Mays Business School, April 13th, 2012
Visionary merchants have one desire in common: to fulfill the dreams of others, said Zale Corporation CEO Theo Killion in a recent lecture at Mays Business School.
Prior to his lecture, Killion was presented with the 2012 M.B. Zale Visionary Merchant Award for leading the company’s turnaround plan and returning Zales to historic levels of profitability.
2012 M.B. Zale Visionary Merchant Award honoree Theo Killion (right) and Donald Zale ’55 (view more photos)
Killion spoke on the company’s strategy and its commitment to providing outstanding products, service and value to the customers of the Zale Corporation brands: Zales Jewelers, Gordon’s Jewelers, Zales Outlet, Piercing Pagoda, and Peoples and Mappins Jewelers in Canada.
Killion’s management style emerged before he was even hired. After a friend became CEO of the company and invited Killion to work there, Killion visited three stores. “The sales people all had their heads down. They didn’t want to be there. I found it really exciting to think about turning that situation around,” he recounted to more than 450 students, faculty and guests who attended his April 4 lecture in Ray Auditorium. “I saw this company that had unbelievable DNA, a great rich story and a founder who had vision. My challenge was, how do you pull that forward?”
When Killion became CEO in February 2010, he focused on strategy, marketing, quality products and credit promotions, while improving the quality of the guest experience. He said he wrote a three-year plan — something he called “a bold stepâ€¦ There’s fire in the basement and fire in the ceiling, and we’re planning three years out.”
Killion said he incorporated seven “P’s” in those plans:
- Product — “If the product is wrong, nothing else matters. If the product is right, everything else matters.”
- Price — “We have to be sure we are offering the price value proposition where our male customer can be the hero and she can fall in love with a beautiful piece of jewelry.”
- Promotion — Killion’s management team meets with consumers four times a year to “get their permission to be their diamond store.”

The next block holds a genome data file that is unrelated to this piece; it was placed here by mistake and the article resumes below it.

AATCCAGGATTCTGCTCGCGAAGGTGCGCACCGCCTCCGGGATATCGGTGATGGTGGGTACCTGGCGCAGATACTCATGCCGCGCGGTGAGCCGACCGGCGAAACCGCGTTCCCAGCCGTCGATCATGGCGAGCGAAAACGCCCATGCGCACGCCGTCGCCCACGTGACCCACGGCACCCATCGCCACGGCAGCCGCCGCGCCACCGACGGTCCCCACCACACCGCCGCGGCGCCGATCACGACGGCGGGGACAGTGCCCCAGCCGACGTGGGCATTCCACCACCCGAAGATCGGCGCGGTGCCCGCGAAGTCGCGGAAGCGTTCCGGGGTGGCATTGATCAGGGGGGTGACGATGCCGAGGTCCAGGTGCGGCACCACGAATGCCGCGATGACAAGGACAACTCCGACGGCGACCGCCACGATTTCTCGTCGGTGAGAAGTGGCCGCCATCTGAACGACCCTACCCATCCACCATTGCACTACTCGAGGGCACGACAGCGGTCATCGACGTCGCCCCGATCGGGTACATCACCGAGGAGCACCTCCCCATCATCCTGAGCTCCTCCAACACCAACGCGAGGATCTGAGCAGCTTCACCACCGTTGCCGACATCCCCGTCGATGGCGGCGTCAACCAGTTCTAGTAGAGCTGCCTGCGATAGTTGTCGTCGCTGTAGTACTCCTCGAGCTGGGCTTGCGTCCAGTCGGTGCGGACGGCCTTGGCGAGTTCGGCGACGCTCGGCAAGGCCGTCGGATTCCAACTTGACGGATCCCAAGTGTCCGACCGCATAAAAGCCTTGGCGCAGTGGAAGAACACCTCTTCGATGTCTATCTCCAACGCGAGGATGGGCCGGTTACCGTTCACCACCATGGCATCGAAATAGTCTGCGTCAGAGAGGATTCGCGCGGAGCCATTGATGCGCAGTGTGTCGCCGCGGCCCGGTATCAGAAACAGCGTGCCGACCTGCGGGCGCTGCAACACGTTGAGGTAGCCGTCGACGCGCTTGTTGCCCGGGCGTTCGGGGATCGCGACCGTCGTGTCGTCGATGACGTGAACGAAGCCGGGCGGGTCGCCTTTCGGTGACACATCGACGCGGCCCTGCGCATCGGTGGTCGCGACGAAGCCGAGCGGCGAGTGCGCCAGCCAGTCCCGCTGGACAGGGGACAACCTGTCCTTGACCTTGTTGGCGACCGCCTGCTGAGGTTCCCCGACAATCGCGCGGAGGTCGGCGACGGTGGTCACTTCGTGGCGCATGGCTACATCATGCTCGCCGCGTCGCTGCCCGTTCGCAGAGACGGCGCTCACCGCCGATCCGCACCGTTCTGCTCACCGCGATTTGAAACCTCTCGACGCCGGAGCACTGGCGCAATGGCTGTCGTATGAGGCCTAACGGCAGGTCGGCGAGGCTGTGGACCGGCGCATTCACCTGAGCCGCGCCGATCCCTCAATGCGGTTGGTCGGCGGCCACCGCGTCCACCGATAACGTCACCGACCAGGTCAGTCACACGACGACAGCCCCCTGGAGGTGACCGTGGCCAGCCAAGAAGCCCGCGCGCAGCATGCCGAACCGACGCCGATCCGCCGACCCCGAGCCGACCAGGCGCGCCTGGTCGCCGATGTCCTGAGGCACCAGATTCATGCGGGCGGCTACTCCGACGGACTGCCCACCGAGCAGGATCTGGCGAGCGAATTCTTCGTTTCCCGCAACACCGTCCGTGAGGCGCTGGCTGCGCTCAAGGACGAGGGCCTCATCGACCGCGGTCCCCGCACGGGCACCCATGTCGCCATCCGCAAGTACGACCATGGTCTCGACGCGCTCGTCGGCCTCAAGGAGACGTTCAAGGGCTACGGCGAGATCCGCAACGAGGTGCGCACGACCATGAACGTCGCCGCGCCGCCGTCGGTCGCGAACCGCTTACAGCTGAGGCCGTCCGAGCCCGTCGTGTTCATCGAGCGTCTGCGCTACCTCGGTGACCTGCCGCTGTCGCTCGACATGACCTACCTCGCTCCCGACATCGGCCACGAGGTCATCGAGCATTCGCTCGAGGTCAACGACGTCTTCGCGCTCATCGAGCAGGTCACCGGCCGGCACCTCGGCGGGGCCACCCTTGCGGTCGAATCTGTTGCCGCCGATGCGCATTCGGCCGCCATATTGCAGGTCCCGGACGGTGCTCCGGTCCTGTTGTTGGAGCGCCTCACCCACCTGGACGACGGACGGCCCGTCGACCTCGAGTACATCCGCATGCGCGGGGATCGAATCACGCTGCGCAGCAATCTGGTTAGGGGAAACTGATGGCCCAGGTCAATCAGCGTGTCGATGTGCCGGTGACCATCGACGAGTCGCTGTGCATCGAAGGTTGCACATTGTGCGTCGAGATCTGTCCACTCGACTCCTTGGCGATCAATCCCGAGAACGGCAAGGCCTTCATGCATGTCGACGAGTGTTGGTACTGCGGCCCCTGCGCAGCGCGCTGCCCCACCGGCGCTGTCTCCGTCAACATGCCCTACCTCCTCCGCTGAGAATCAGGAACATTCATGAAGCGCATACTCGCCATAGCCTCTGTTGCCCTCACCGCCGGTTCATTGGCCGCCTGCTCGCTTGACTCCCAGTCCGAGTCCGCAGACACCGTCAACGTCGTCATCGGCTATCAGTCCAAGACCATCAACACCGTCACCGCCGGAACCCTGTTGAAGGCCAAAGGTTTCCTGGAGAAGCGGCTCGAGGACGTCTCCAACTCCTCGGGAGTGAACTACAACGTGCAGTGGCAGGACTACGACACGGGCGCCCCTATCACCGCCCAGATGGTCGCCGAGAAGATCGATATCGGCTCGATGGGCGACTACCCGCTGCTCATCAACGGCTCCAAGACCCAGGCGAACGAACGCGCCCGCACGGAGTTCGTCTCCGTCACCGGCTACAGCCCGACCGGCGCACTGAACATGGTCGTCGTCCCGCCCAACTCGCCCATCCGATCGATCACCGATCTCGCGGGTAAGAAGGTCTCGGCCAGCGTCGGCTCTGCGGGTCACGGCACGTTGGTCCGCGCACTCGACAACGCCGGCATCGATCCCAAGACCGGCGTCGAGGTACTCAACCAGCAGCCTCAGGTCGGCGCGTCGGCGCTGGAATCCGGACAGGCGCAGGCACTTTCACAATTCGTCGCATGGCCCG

- People — Killion said the employees need to realize they work for the guests of Zales.
- Place — Zales invested in improving their stores, especially technology.
- Process — Do things smarter, not harder. Killion said his goal is to “Stamp out stupid.”
- Profit — You’ve got to make money.
Under Killion’s guidance over the past two years, Zales’ bottom line improved $141 million and its reputation has improved. “Zales was a mile long and an inch deep,” he says. “We’ve been working methodically to build up our work force so that our guests feel valued and excited and they know we really care.”
Killion’s career in retailing includes extensive experience in human resources. Prior to joining Zale Corporation, Killion was with the executive recruiting firm Berglass+Associates, where he focused on companies in the retail, consumer goods and fashion industries. He has held leadership roles in human resources strategies at Tommy Hilfiger Corporation, The Limited Inc. and the Home Shopping Network.
The Visionary Merchant Lecture concluded an invitation-only conference for retail executives, the Center for Retailing Studies’ annual Retail Sponsor Forum. Speakers for the one-day event included Mays faculty members and industry experts who addressed topics such as creating unique marketing campaigns, managing workplace violence and looking to the classics to understand human behavior.
Cheryl Holland Bridges, director of the Center for Retailing Studies, said this year’s award is particularly meaningful to her organization. “Thirty years ago, M.B. Zale, the founder of Zales, gave Texas A&M a grant to establish the Center for Retailing Studies,” she said. Donald Zale, M.B.’s son, presented the award to Killion, who Bridges called “an extremely talented CEO who exemplifies M.B. Zale’s success as an innovative merchant.”
“Mr. Killion was invited to come to the company at a time of transition,” Zale said. “He said he would come on an interim basis, then he said, “All CEO’s are interim.'”
Killion says he is not a visionary merchant, but that he accepted the award to keep from making the same mistake twice — he passed up coming to Texas A&M when it was one of four choices for his college career.
“I don’t think of this award as being my award,” he said. “It belongs to the 13,000 people who come to work every day to help people celebrate the magic moments in their lives with a piece of our jewelry.”